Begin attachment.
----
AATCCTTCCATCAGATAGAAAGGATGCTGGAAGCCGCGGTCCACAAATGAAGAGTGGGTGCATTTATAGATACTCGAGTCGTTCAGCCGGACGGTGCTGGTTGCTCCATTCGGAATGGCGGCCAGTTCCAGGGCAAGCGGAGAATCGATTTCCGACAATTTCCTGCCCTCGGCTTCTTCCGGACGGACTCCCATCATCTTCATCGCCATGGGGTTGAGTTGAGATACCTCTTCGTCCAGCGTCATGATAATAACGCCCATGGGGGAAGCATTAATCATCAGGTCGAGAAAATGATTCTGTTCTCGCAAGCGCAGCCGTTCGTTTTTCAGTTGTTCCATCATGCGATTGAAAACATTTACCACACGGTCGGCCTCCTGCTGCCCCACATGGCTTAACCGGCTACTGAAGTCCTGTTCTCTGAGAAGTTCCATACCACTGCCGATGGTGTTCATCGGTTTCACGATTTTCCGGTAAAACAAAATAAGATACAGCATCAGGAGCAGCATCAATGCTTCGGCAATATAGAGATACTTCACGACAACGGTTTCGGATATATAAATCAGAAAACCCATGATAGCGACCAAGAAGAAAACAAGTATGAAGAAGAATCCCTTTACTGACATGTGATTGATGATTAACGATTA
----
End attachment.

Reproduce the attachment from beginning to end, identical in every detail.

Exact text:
AATCCTTCCATCAGATAGAAAGGATGCTGGAAGCCGCGGTCCACAAATGAAGAGTGGGTGCATTTATAGATACTCGAGTCGTTCAGCCGGACGGTGCTGGTTGCTCCATTCGGAATGGCGGCCAGTTCCAGGGCAAGCGGAGAATCGATTTCCGACAATTTCCTGCCCTCGGCTTCTTCCGGACGGACTCCCATCATCTTCATCGCCATGGGGTTGAGTTGAGATACCTCTTCGTCCAGCGTCATGATAATAACGCCCATGGGGGAAGCATTAATCATCAGGTCGAGAAAATGATTCTGTTCTCGCAAGCGCAGCCGTTCGTTTTTCAGTTGTTCCATCATGCGATTGAAAACATTTACCACACGGTCGGCCTCCTGCTGCCCCACATGGCTTAACCGGCTACTGAAGTCCTGTTCTCTGAGAAGTTCCATACCACTGCCGATGGTGTTCATCGGTTTCACGATTTTCCGGTAAAACAAAATAAGATACAGCATCAGGAGCAGCATCAATGCTTCGGCAATATAGAGATACTTCACGACAACGGTTTCGGATATATAAATCAGAAAACCCATGATAGCGACCAAGAAGAAAACAAGTATGAAGAAGAATCCCTTTACTGACATGTGATTGATGATTAACGATTA